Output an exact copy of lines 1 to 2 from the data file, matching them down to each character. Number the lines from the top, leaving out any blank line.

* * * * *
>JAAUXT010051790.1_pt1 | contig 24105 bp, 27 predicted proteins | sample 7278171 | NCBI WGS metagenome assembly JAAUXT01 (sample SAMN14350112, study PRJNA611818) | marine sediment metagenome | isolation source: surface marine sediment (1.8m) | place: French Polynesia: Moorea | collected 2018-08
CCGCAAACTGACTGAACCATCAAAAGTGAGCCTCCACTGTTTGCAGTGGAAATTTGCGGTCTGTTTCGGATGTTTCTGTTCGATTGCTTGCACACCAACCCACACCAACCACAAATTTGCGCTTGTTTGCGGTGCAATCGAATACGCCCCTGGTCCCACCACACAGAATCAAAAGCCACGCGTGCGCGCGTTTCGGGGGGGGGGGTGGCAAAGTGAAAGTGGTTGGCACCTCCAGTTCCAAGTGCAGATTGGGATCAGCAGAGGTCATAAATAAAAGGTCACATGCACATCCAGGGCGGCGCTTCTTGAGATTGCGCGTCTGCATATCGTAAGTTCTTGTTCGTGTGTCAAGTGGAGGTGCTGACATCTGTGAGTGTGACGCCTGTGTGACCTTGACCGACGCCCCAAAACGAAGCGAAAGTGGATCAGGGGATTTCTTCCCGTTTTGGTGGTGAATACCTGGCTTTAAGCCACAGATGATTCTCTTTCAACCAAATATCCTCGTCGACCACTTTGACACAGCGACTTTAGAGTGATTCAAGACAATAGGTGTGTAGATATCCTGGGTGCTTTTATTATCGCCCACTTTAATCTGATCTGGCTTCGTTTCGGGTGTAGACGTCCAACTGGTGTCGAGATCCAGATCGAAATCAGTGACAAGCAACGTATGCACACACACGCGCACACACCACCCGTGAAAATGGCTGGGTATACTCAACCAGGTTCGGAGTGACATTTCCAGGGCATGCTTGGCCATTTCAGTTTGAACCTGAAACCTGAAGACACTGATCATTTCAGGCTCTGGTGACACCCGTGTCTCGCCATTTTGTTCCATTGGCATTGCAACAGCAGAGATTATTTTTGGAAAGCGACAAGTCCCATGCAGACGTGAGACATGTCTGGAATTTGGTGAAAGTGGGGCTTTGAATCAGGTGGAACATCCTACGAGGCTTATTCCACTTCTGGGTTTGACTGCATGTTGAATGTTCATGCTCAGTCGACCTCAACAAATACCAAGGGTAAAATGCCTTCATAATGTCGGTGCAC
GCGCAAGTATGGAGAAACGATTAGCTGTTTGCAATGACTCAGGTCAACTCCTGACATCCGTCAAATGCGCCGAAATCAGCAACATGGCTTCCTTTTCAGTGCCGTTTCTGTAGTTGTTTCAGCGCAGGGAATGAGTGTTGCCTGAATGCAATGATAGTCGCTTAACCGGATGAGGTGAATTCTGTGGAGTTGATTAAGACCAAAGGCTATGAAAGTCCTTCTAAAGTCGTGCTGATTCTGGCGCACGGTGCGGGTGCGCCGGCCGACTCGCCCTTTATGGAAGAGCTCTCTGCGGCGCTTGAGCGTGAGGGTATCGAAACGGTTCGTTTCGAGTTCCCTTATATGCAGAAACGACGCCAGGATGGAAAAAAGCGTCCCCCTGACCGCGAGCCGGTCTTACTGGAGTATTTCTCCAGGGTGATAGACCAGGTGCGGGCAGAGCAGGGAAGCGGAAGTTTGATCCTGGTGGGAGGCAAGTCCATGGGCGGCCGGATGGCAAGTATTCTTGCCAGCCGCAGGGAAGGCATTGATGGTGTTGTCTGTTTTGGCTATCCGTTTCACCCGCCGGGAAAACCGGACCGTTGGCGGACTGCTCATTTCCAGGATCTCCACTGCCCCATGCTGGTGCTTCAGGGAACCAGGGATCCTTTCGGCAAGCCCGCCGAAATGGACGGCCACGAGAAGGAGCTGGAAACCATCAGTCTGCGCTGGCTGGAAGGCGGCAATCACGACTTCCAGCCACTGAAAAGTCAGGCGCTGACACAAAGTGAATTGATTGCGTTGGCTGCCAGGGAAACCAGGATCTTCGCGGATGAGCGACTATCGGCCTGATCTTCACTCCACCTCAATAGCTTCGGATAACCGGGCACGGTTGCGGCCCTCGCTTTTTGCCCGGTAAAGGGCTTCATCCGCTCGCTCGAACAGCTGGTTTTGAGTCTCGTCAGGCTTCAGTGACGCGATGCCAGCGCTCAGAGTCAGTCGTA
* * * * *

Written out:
>JAAUXT010051790.1_pt1 | contig 24105 bp, 27 predicted proteins | sample 7278171 | NCBI WGS metagenome assembly JAAUXT01 (sample SAMN14350112, study PRJNA611818) | marine sediment metagenome | isolation source: surface marine sediment (1.8m) | place: French Polynesia: Moorea | collected 2018-08
CCGCAAACTGACTGAACCATCAAAAGTGAGCCTCCACTGTTTGCAGTGGAAATTTGCGGTCTGTTTCGGATGTTTCTGTTCGATTGCTTGCACACCAACCCACACCAACCACAAATTTGCGCTTGTTTGCGGTGCAATCGAATACGCCCCTGGTCCCACCACACAGAATCAAAAGCCACGCGTGCGCGCGTTTCGGGGGGGGGGGTGGCAAAGTGAAAGTGGTTGGCACCTCCAGTTCCAAGTGCAGATTGGGATCAGCAGAGGTCATAAATAAAAGGTCACATGCACATCCAGGGCGGCGCTTCTTGAGATTGCGCGTCTGCATATCGTAAGTTCTTGTTCGTGTGTCAAGTGGAGGTGCTGACATCTGTGAGTGTGACGCCTGTGTGACCTTGACCGACGCCCCAAAACGAAGCGAAAGTGGATCAGGGGATTTCTTCCCGTTTTGGTGGTGAATACCTGGCTTTAAGCCACAGATGATTCTCTTTCAACCAAATATCCTCGTCGACCACTTTGACACAGCGACTTTAGAGTGATTCAAGACAATAGGTGTGTAGATATCCTGGGTGCTTTTATTATCGCCCACTTTAATCTGATCTGGCTTCGTTTCGGGTGTAGACGTCCAACTGGTGTCGAGATCCAGATCGAAATCAGTGACAAGCAACGTATGCACACACACGCGCACACACCACCCGTGAAAATGGCTGGGTATACTCAACCAGGTTCGGAGTGACATTTCCAGGGCATGCTTGGCCATTTCAGTTTGAACCTGAAACCTGAAGACACTGATCATTTCAGGCTCTGGTGACACCCGTGTCTCGCCATTTTGTTCCATTGGCATTGCAACAGCAGAGATTATTTTTGGAAAGCGACAAGTCCCATGCAGACGTGAGACATGTCTGGAATTTGGTGAAAGTGGGGCTTTGAATCAGGTGGAACATCCTACGAGGCTTATTCCACTTCTGGGTTTGACTGCATGTTGAATGTTCATGCTCAGTCGACCTCAACAAATACCAAGGGTAAAATGCCTTCATAATGTCGGTGCAC